Calcutta, Nov. 11: Oil companies are planning to review prices every week, instead of doing so every fortnight as they do now, to reflect international trends better.
A senior executive of a petroleum marketing company said the idea was floated at a recent meeting of the top brass of five public sector oil firms. “International crude prices have been fluctuating in a wide range over the past few months, thanks to war fears in the Gulf. A fortnightly assessment of prices is too long a time to cope with. A seven-day review, many feel, might help us get closer to more realistic prices,” the executive said.
Another official working for a PSU that refines oil said losses suffered in the first half of the current fiscal due to the difference between the retail price of fuel and the cost of crude abroad was Rs 2000-2500 crore.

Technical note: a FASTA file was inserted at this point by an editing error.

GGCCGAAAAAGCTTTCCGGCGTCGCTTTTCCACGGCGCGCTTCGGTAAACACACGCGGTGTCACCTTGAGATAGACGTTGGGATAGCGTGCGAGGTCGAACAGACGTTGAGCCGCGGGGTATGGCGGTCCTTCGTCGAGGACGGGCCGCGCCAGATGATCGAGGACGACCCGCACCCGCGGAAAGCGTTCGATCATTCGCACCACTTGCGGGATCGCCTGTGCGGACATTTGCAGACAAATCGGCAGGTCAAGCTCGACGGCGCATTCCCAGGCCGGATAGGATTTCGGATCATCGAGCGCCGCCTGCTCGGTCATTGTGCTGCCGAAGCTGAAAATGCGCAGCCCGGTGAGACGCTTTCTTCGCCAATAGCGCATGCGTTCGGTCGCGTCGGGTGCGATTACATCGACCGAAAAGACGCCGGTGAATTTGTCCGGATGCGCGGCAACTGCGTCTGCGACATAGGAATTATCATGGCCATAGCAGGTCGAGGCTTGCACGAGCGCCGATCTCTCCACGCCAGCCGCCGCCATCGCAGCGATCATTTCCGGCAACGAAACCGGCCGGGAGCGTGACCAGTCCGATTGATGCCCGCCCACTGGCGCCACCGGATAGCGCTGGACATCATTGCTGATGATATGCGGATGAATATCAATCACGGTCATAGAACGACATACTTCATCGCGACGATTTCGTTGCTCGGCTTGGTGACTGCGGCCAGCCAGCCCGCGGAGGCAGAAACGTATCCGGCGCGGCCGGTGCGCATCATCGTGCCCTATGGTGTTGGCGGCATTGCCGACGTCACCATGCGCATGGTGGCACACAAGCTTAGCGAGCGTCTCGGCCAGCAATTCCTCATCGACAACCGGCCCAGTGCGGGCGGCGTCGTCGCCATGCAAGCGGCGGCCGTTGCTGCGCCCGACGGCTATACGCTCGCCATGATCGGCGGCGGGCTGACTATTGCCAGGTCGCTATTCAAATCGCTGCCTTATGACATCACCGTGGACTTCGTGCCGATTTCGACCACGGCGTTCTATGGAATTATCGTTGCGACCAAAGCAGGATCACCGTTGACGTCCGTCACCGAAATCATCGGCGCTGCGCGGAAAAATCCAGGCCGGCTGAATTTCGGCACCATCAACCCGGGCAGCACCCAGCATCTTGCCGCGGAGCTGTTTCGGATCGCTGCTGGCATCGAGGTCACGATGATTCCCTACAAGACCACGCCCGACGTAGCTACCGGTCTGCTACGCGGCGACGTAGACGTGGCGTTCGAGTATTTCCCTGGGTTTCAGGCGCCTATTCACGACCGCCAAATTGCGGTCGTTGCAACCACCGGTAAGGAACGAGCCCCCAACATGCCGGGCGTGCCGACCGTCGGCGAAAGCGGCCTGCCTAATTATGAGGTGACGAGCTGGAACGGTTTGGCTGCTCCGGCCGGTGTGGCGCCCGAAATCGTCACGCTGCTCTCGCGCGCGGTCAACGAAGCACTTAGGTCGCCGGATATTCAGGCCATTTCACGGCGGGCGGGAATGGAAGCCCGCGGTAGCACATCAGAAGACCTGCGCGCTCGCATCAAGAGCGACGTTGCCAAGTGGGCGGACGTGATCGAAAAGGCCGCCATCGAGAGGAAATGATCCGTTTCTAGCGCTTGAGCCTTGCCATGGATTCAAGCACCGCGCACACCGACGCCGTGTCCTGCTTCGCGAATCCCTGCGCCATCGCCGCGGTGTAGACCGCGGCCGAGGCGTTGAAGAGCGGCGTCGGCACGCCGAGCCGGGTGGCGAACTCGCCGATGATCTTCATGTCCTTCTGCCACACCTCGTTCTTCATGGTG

“In the first three months of 2002-03, we could not increase prices, which led to heavy losses for us. But even when we have been allowed to do so, the influence of the government on pricing is so strong that we only get a fraction of the justified increase,” the official said.
The companies are in talks with the government to allow them hikes that are warranted by market trends. “The oil sector has been thrown open in theory, but companies are still chained one way or the other,” he added. According to him, companies do not even get 50 per cent of the increase that the rise in crude prices would justify. If this continues, the bottomlines of all state-owned firms would take a severe beating, the official said.
The one bearing the brunt of the policy that limits the rise in fuel prices is Indian Oil, which is believed to have taken a Rs 850-crore hit in the first half; its subsidiary, IBP Ltd, has suffered losses of over Rs 300 crore. “For IBP, the situation is critical as it is an exclusive marketing company. Its purchase cost is sometimes more than its selling price,” sources said.
Another problem is the payment of subsidy on kerosene and LPG. “The government had made a provision of Rs 4000 crore for subsidy on kerosene and LPG. But, with the figure already flaring up to Rs 12000 crore, the government is not in a position to release additional amounts to oil companies,” sources said. The PSUs are counting on a plan whereby the government issues bonds to cushion losses.